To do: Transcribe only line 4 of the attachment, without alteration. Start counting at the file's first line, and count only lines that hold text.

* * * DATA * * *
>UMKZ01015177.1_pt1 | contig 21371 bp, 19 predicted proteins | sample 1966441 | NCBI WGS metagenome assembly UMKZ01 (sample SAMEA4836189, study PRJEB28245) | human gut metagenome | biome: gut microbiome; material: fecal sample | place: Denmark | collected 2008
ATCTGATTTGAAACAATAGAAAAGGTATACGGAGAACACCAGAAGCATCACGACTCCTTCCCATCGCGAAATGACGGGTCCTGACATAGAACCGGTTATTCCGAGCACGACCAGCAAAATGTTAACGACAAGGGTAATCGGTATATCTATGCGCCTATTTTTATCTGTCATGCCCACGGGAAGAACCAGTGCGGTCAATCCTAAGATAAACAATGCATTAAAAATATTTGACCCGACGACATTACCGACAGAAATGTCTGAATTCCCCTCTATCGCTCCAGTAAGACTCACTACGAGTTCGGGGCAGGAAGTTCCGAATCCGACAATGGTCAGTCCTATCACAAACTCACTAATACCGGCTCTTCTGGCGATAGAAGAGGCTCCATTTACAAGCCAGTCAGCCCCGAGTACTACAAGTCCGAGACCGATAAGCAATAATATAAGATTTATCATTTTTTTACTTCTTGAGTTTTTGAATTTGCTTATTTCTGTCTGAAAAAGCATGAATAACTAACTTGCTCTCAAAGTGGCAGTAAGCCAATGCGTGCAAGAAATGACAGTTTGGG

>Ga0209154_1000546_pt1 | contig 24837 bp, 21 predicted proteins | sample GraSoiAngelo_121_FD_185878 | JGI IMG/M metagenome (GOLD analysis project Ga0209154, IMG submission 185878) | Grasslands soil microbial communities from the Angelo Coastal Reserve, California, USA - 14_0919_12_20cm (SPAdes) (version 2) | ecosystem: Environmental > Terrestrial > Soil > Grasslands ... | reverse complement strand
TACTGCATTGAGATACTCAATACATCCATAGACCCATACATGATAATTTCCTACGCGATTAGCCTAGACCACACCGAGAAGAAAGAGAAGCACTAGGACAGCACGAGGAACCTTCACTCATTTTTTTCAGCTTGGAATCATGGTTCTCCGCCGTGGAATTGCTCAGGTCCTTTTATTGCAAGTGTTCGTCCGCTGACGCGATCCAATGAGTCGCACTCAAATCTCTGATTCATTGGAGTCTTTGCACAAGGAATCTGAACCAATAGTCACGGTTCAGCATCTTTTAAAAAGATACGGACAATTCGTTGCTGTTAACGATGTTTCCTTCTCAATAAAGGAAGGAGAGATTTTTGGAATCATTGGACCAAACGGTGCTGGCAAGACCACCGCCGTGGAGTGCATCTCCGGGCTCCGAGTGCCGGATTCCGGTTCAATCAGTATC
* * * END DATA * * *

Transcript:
TACTGCATTGAGATACTCAATACATCCATAGACCCATACATGATAATTTCCTACGCGATTAGCCTAGACCACACCGAGAAGAAAGAGAAGCACTAGGACAGCACGAGGAACCTTCACTCATTTTTTTCAGCTTGGAATCATGGTTCTCCGCCGTGGAATTGCTCAGGTCCTTTTATTGCAAGTGTTCGTCCGCTGACGCGATCCAATGAGTCGCACTCAAATCTCTGATTCATTGGAGTCTTTGCACAAGGAATCTGAACCAATAGTCACGGTTCAGCATCTTTTAAAAAGATACGGACAATTCGTTGCTGTTAACGATGTTTCCTTCTCAATAAAGGAAGGAGAGATTTTTGGAATCATTGGACCAAACGGTGCTGGCAAGACCACCGCCGTGGAGTGCATCTCCGGGCTCCGAGTGCCGGATTCCGGTTCAATCAGTATC